3. An air intake through which air can flow from an outside space under higher pressure into an inside space under lower pressure, said intake comprising a plurality of frame members including two side frame members, a plurality of parallel, fixed blades extending between said side frame members, said fixed blades extending horizontally and being uniformly spaced, each of said blades adapted to slope toward the higher pressure space at an angle of from approximately 30 to approximately each of said fixed blades having a main portion and a lower lip extending downwardly from a lower longitudinal edge of the main portion of the blade, an axle extending between said side frame members behind each of said lower lips, a movable blade affixed to each of said axles and rotatable therewith, stop means integral with the main portion of each of said fixed blades and extending longitudinally of each of said fixed blades for limiting the downward pivotal movement of said movable blades, said movable blades contacting said stop means when in their closed positions and substantially blocking the space between the adjacent fixed blades, and resilient means associated with said stop means forming a seal for said movable blades when closed.

References Cited by the Examiner UNITED STATES PATENTS 2,060,289 11/ 1936 Downs 98l 19 X 2,793,580 5/1957 Hope 98ll6 FOREIGN PATENTS 497,707 11/1953 Canada.

WILLIAM F. ODEA, Primary Examiner.

JOHN F. OCONNOR, Examiner.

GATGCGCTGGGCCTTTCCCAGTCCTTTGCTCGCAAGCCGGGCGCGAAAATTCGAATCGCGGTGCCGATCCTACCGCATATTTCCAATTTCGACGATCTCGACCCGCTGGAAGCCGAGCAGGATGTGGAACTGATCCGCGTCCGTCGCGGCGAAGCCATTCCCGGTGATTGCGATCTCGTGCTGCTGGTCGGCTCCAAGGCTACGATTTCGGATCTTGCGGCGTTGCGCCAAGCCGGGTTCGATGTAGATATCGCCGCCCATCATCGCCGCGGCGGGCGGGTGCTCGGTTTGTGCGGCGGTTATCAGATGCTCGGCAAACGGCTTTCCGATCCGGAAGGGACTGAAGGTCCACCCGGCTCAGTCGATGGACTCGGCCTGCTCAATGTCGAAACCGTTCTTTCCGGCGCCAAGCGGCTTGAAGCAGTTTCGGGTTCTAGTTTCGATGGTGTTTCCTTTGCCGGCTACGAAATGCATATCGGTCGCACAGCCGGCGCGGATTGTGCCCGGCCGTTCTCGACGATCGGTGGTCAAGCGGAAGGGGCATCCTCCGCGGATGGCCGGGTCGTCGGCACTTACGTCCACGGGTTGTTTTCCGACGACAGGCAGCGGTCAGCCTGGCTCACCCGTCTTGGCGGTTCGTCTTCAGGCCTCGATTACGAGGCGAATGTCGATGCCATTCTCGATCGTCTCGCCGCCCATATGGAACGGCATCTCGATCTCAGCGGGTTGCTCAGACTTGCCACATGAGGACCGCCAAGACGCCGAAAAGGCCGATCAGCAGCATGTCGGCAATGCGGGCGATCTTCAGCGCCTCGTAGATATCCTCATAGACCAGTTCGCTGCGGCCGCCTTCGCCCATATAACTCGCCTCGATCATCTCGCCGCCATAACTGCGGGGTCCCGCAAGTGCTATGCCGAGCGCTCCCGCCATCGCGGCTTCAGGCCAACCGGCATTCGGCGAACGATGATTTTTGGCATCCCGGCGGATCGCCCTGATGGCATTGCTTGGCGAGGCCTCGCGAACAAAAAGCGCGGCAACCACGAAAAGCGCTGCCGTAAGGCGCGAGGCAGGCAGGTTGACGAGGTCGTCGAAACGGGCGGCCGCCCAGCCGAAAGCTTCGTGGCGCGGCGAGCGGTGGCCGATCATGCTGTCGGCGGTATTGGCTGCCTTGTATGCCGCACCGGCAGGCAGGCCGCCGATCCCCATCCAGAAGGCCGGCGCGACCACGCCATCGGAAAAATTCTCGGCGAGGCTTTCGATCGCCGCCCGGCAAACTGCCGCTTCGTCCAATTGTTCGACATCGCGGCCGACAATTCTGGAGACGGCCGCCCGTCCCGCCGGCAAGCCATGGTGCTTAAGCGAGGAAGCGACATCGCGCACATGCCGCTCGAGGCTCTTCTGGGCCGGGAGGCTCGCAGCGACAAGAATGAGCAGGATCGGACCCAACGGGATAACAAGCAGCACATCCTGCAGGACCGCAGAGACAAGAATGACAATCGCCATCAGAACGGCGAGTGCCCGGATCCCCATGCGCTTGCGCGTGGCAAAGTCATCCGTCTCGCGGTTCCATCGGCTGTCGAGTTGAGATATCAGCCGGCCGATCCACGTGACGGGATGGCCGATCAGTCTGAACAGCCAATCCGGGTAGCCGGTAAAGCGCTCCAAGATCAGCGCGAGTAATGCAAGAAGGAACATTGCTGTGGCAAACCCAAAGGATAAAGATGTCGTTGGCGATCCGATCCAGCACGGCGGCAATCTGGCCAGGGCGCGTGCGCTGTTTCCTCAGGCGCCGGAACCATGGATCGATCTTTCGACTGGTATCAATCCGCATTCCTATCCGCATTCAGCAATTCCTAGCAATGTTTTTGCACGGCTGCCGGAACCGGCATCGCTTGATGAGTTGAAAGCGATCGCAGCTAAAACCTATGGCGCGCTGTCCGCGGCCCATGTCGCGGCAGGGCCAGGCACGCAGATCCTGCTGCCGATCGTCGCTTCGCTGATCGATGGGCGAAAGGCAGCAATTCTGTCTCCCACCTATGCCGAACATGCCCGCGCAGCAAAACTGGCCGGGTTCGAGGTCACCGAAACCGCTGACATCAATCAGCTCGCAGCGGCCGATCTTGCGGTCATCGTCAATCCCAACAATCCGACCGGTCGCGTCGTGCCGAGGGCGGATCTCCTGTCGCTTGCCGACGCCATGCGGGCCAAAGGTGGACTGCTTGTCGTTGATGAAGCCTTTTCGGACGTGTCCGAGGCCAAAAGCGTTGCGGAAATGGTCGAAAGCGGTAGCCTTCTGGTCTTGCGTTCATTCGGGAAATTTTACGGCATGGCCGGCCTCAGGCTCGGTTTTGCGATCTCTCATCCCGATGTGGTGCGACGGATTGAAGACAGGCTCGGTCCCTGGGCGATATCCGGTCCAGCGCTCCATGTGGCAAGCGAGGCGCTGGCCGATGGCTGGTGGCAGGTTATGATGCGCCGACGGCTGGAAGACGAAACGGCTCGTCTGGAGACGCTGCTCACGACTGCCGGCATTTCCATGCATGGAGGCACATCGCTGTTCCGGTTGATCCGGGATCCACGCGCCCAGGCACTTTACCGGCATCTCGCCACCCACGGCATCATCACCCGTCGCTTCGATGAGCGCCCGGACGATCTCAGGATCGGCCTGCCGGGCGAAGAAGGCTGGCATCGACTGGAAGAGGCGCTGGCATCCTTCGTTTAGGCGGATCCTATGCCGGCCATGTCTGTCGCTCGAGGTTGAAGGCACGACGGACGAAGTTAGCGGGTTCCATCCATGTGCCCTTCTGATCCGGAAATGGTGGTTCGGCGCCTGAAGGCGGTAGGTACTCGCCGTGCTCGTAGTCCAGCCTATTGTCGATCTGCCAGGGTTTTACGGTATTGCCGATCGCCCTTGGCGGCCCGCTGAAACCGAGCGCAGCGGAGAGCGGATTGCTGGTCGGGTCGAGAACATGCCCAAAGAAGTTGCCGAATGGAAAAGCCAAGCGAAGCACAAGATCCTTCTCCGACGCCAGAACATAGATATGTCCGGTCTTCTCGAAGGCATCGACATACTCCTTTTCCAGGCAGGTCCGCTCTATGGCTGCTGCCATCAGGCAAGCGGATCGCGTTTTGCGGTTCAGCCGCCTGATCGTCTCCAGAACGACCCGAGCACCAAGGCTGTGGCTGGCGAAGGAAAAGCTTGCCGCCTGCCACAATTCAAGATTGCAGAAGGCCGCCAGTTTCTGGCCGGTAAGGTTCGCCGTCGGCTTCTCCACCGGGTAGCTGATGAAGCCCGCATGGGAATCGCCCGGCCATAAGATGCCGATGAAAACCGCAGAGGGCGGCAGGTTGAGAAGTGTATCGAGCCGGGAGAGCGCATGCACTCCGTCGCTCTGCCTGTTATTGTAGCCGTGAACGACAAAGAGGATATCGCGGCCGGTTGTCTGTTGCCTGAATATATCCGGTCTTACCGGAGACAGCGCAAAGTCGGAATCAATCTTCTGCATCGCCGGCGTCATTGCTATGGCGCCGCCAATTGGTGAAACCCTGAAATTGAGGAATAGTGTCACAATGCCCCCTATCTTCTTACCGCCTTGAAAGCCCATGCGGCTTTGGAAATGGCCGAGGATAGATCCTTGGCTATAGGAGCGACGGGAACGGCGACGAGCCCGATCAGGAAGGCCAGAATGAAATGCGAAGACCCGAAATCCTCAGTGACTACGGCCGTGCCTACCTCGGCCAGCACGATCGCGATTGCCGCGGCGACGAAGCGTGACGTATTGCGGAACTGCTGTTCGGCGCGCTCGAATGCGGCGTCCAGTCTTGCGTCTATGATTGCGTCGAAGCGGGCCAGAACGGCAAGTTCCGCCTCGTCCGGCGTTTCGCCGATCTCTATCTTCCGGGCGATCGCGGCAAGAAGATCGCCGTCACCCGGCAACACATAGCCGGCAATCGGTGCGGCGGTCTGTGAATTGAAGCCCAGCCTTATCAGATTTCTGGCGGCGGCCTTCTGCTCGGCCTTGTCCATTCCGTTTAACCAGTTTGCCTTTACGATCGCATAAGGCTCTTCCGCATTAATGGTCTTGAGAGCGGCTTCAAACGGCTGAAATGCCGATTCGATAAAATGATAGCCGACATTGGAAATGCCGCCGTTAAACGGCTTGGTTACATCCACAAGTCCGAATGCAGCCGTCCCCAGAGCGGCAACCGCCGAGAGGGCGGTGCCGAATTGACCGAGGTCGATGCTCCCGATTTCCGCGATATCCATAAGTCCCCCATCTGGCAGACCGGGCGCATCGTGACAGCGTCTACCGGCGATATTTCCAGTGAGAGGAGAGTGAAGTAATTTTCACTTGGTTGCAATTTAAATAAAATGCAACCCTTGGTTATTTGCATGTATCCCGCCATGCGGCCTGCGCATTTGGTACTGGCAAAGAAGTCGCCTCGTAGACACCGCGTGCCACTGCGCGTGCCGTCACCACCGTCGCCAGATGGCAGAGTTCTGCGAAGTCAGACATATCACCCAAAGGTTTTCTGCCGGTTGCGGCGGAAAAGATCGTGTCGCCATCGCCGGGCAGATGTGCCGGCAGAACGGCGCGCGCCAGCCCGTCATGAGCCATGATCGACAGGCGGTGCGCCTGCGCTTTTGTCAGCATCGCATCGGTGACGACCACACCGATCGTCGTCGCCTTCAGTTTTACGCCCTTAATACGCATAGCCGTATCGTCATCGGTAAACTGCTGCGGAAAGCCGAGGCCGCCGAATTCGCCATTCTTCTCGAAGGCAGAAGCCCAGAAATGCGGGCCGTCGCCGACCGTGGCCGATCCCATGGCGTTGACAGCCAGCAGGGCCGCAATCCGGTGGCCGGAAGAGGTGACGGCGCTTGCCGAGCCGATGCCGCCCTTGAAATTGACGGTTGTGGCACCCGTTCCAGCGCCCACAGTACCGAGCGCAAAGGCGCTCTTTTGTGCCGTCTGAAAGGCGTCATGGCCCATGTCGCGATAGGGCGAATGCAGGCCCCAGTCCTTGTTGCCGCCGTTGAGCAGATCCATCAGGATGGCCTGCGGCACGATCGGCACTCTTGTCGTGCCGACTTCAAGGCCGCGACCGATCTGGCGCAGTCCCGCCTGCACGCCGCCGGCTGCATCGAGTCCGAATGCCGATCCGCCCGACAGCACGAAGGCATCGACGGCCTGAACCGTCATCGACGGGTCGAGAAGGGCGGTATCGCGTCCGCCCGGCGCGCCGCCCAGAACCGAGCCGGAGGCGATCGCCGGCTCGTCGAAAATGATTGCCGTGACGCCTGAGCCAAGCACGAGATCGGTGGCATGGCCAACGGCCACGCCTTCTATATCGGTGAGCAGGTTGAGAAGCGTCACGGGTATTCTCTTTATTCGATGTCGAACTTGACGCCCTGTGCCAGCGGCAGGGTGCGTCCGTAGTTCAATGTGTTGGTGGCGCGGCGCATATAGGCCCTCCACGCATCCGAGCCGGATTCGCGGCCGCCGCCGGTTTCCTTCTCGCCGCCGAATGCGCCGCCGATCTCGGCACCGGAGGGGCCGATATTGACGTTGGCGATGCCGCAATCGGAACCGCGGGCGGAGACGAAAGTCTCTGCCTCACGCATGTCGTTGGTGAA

Patent Citations
Cited PatentFiling datePublication dateApplicantTitle
US2060289 *Sep 29, 1934Nov 10, 1936Downs Sewell HConditioning apparatus
US2793580 *Aug 10, 1954May 28, 1957Ilg Electric Ventilating CoVentilating device
CA497707A *Nov 17, 1953Air Coils Mfg CoVentilators
Referenced by
Citing PatentFiling datePublication dateApplicantTitle
US3384000 *Jul 11, 1966May 21, 1968Joseph R. FullerVentilation exhaust fan with back draft preventer
US4353349 *Dec 16, 1980Oct 12, 1982Bormida Jr JohnRetrofittable energy conserving damper
US4372196 *Mar 30, 1981Feb 8, 1983Henderson Donald LInsulating and draft preventing automatic shutter for attic and other exhaust type fans
US4686892 *Oct 9, 1986Aug 18, 1987Foster Bennie GAutomatic energy saving vent system for air conditioning systems and heating systems
US5215498 *Jun 6, 1991Jun 1, 1993Gaztech International CorporationVentilation controller
DE3311455A1 *Mar 29, 1983Oct 6, 1983Kraftwerk Union AgCompression wave protection flap
Classifications
U.S. Classification454/278, 454/335, 454/338
International ClassificationF24F13/15
Cooperative ClassificationF24F13/15
European ClassificationF24F13/15